Meg Palladino

Meg Palladino (editor) is the Creative Director and one of the Founding Editors of the University of Venus blog. She created University of Venus with Mary Churchill in January 2010.

Meg is the Director of Yale Summer Session at Yale University. She has a Master’s of Science degree in Education with a specialization in Teaching English to Speakers of Other Languages (TESOL) from the State University of New York at Albany, and graduated from Bard College at Simon’s Rock with a BA in Intercultural Studies. She has been teaching international students at the University level and administering international programs for over 12 years. Meg enjoys cooking North African food, riding her bike, hanging out with her toddler, and neologisms.

Meg Palladino can be reached via e-mail here and is on Twitter and Linkedin.

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Most Recent Articles

April 19, 2016
Multiple fields.
April 5, 2016
A yearlong event.  
August 11, 2015
The boxes in the basement.  
August 18, 2014
Getting the right feedback.
July 14, 2014
... for the academic.
February 19, 2014
Responding to Kristof.
July 2, 2013
Always ready for discovery.
April 16, 2013
On 29 March - coincidentally my birthday and the day General George Patton took Frankfurt -  Susan Patton published a Letter to the Editor in The Daily Princetonian titled “Advice for the Young Women of Princeton: the Daughters I Never Had” that made a stir at my doctoral alma mater.  Like me, Patton has two sons. Like me, Patton has adopted highly accomplished female undergraduates at her alma mater as surrogate daughters.  Like me, Patton finds endless banter about “leaning in” to careers vapid unless it engages women’s private as well as public personas.  Unlike me, she advises Princeton women to graduate with a diploma and a marriage license. Ms. Patton’s prescription depends upon three flawed premises, all rooted in assumptions.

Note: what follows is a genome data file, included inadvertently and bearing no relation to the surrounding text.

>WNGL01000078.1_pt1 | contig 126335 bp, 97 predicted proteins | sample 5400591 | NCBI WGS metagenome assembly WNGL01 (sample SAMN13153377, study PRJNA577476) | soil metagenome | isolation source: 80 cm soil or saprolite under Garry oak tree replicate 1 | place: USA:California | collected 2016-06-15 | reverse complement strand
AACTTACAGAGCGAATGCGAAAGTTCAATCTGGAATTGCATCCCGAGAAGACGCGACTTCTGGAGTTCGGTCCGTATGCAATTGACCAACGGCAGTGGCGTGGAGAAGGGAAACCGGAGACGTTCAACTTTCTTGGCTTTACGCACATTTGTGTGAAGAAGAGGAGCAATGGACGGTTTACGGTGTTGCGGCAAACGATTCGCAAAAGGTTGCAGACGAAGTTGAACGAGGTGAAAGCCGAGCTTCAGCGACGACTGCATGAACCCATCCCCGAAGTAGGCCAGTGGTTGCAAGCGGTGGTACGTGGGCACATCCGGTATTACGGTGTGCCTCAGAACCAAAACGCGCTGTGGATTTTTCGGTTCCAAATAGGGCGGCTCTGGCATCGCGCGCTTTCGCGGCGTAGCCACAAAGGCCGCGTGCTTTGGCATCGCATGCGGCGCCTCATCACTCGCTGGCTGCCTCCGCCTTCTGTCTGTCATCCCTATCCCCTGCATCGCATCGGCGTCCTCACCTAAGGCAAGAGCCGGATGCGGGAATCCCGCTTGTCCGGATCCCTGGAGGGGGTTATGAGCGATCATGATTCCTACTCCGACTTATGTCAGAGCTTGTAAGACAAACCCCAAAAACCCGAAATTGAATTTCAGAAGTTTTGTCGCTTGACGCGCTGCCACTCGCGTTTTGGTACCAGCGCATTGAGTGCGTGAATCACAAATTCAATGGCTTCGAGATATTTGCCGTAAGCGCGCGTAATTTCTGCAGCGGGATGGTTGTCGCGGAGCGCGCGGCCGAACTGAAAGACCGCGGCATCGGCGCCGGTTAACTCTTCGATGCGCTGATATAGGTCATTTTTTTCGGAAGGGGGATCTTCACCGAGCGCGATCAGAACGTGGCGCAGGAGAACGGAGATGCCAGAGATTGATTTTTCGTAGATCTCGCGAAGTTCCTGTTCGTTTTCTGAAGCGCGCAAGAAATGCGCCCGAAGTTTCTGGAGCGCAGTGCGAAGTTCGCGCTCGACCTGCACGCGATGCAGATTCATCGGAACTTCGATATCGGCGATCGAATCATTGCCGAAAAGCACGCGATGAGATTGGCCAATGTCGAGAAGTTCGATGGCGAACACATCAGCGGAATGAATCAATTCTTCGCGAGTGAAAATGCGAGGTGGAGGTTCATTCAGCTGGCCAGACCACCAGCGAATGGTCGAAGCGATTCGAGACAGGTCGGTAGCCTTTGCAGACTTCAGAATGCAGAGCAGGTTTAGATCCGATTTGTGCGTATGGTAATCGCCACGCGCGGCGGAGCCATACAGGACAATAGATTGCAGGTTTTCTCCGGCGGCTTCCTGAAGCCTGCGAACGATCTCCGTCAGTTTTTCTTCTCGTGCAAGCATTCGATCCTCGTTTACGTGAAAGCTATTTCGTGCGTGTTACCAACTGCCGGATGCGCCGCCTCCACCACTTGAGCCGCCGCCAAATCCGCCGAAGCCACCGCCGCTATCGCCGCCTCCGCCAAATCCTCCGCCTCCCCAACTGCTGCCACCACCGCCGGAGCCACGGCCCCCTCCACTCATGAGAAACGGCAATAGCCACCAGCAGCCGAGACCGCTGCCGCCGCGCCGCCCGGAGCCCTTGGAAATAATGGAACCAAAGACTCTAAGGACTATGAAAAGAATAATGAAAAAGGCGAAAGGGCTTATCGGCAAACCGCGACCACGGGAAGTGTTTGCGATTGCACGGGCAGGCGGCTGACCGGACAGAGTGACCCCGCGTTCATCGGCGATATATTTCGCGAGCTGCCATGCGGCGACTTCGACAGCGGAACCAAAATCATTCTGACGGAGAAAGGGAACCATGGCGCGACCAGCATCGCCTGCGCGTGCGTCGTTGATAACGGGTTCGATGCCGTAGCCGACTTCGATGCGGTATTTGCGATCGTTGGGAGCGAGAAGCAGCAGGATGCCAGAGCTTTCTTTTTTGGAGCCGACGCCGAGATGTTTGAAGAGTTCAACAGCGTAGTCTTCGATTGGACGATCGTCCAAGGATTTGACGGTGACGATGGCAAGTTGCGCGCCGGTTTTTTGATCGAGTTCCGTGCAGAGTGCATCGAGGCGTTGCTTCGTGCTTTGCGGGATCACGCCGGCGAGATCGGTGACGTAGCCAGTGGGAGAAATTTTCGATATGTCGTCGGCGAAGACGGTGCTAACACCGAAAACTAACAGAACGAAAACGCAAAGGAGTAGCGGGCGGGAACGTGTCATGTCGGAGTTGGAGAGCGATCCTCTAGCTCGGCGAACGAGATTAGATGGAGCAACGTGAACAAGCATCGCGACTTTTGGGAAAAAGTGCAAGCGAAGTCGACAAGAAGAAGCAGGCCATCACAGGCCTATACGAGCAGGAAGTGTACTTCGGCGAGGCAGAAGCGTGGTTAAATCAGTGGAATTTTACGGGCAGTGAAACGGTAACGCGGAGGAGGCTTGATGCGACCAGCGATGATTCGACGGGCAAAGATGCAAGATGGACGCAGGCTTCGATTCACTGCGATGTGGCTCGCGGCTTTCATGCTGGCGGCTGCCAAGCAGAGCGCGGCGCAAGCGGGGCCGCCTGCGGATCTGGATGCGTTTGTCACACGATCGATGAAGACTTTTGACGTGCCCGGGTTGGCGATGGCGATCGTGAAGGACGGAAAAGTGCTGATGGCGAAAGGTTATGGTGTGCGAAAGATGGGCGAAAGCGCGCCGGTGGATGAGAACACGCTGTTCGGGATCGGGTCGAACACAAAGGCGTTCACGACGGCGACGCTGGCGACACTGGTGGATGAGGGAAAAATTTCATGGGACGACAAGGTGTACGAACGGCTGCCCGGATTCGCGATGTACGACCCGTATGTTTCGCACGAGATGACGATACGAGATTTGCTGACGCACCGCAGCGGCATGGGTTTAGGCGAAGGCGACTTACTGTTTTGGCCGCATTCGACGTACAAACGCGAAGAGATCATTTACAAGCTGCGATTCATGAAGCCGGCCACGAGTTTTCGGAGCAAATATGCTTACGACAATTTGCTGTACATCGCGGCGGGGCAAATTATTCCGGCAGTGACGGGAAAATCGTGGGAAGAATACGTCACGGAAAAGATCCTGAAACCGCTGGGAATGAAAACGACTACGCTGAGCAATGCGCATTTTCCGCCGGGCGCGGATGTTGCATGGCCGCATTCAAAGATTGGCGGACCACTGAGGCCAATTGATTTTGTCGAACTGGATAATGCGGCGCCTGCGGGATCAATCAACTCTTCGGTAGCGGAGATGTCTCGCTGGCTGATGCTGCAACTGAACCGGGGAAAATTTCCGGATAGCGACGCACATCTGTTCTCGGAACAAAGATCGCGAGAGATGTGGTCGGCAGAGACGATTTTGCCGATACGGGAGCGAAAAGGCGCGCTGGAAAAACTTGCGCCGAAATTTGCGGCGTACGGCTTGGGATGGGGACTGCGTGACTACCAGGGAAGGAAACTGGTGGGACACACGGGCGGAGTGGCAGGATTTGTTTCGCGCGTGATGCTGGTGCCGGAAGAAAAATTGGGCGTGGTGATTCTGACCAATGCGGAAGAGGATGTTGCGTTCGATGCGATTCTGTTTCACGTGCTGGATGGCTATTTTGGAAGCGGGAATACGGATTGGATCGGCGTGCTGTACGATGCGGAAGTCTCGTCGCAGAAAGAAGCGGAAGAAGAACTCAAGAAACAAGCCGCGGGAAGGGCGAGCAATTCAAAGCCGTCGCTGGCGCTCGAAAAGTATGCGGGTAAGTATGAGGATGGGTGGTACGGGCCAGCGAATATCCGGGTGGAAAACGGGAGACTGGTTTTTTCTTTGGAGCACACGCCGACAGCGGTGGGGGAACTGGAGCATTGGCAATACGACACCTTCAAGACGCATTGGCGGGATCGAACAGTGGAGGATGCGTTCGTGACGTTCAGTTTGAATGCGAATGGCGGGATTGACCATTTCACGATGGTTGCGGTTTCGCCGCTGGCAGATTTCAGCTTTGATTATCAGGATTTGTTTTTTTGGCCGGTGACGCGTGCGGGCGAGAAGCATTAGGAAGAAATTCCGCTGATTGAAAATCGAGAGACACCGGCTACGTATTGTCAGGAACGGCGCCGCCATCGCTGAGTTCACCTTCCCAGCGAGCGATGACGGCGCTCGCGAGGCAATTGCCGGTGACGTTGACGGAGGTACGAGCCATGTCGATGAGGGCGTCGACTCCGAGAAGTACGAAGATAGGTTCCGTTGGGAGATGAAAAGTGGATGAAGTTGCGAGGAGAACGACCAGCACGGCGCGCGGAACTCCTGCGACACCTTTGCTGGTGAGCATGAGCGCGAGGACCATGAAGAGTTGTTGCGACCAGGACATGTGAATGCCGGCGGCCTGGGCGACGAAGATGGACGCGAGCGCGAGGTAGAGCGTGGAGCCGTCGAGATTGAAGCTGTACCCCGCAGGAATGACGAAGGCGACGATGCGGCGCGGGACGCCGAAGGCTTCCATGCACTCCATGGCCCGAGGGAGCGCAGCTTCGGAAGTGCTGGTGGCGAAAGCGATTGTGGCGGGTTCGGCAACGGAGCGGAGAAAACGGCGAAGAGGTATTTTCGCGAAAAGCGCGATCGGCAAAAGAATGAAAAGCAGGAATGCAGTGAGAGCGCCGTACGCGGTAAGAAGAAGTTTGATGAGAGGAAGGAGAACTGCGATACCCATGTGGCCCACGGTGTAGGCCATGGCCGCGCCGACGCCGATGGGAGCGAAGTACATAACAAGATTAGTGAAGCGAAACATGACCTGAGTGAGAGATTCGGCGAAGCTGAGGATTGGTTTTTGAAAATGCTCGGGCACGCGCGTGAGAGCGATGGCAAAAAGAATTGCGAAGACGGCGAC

October 16, 2012
Initially, I wanted to write about ‘the benefits’ instead of mentioning a term with intrinsic conflicting, and not always positive, connotations. On the other hand, while trying to make a mental summary of my ideas, I discovered that, in fact, the option of being an independent researcher may present several serious challenges.
April 17, 2012
I have suddenly realized that my children will have a fundamentally different childhood experience than the ones my husband and I had growing up. Before you say, duh, realize that I’m not talking about social media and texting and cell phones and Khan Academy (not to mention that we’re living in a different country). I am talking about my children growing up in a small, rural town, versus the big-city childhood my husband and I both had.


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